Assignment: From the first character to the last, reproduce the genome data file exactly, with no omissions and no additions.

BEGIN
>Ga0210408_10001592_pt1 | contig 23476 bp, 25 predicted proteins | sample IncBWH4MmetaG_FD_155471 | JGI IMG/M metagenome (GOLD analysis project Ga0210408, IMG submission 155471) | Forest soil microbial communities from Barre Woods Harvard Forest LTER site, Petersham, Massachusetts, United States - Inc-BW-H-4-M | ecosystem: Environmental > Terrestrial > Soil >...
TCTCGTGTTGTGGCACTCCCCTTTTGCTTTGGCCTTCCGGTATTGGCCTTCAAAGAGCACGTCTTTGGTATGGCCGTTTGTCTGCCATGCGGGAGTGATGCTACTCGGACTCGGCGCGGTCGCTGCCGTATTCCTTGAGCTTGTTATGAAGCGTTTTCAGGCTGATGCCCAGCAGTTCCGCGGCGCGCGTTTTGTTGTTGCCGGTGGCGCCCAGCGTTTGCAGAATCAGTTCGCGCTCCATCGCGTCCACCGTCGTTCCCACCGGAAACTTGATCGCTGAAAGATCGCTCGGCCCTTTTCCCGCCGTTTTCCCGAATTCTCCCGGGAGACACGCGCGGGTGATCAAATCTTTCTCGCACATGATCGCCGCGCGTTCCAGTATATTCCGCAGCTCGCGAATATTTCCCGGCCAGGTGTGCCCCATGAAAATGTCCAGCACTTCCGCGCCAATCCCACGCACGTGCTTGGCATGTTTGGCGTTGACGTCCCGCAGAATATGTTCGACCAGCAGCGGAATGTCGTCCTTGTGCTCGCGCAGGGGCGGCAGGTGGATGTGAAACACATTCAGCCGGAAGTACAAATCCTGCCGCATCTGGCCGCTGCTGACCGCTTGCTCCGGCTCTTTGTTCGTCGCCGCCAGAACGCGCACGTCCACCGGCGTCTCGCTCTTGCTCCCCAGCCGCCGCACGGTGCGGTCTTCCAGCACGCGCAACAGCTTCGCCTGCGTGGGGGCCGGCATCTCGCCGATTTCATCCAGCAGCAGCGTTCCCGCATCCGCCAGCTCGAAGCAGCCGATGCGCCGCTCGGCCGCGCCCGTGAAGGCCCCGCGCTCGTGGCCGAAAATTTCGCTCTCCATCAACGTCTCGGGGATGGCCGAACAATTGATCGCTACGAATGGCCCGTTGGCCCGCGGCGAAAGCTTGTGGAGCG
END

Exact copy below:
>Ga0210408_10001592_pt1 | contig 23476 bp, 25 predicted proteins | sample IncBWH4MmetaG_FD_155471 | JGI IMG/M metagenome (GOLD analysis project Ga0210408, IMG submission 155471) | Forest soil microbial communities from Barre Woods Harvard Forest LTER site, Petersham, Massachusetts, United States - Inc-BW-H-4-M | ecosystem: Environmental > Terrestrial > Soil >...
TCTCGTGTTGTGGCACTCCCCTTTTGCTTTGGCCTTCCGGTATTGGCCTTCAAAGAGCACGTCTTTGGTATGGCCGTTTGTCTGCCATGCGGGAGTGATGCTACTCGGACTCGGCGCGGTCGCTGCCGTATTCCTTGAGCTTGTTATGAAGCGTTTTCAGGCTGATGCCCAGCAGTTCCGCGGCGCGCGTTTTGTTGTTGCCGGTGGCGCCCAGCGTTTGCAGAATCAGTTCGCGCTCCATCGCGTCCACCGTCGTTCCCACCGGAAACTTGATCGCTGAAAGATCGCTCGGCCCTTTTCCCGCCGTTTTCCCGAATTCTCCCGGGAGACACGCGCGGGTGATCAAATCTTTCTCGCACATGATCGCCGCGCGTTCCAGTATATTCCGCAGCTCGCGAATATTTCCCGGCCAGGTGTGCCCCATGAAAATGTCCAGCACTTCCGCGCCAATCCCACGCACGTGCTTGGCATGTTTGGCGTTGACGTCCCGCAGAATATGTTCGACCAGCAGCGGAATGTCGTCCTTGTGCTCGCGCAGGGGCGGCAGGTGGATGTGAAACACATTCAGCCGGAAGTACAAATCCTGCCGCATCTGGCCGCTGCTGACCGCTTGCTCCGGCTCTTTGTTCGTCGCCGCCAGAACGCGCACGTCCACCGGCGTCTCGCTCTTGCTCCCCAGCCGCCGCACGGTGCGGTCTTCCAGCACGCGCAACAGCTTCGCCTGCGTGGGGGCCGGCATCTCGCCGATTTCATCCAGCAGCAGCGTTCCCGCATCCGCCAGCTCGAAGCAGCCGATGCGCCGCTCGGCCGCGCCCGTGAAGGCCCCGCGCTCGTGGCCGAAAATTTCGCTCTCCATCAACGTCTCGGGGATGGCCGAACAATTGATCGCTACGAATGGCCCGTTGGCCCGCGGCGAAAGCTTGTGGAGCG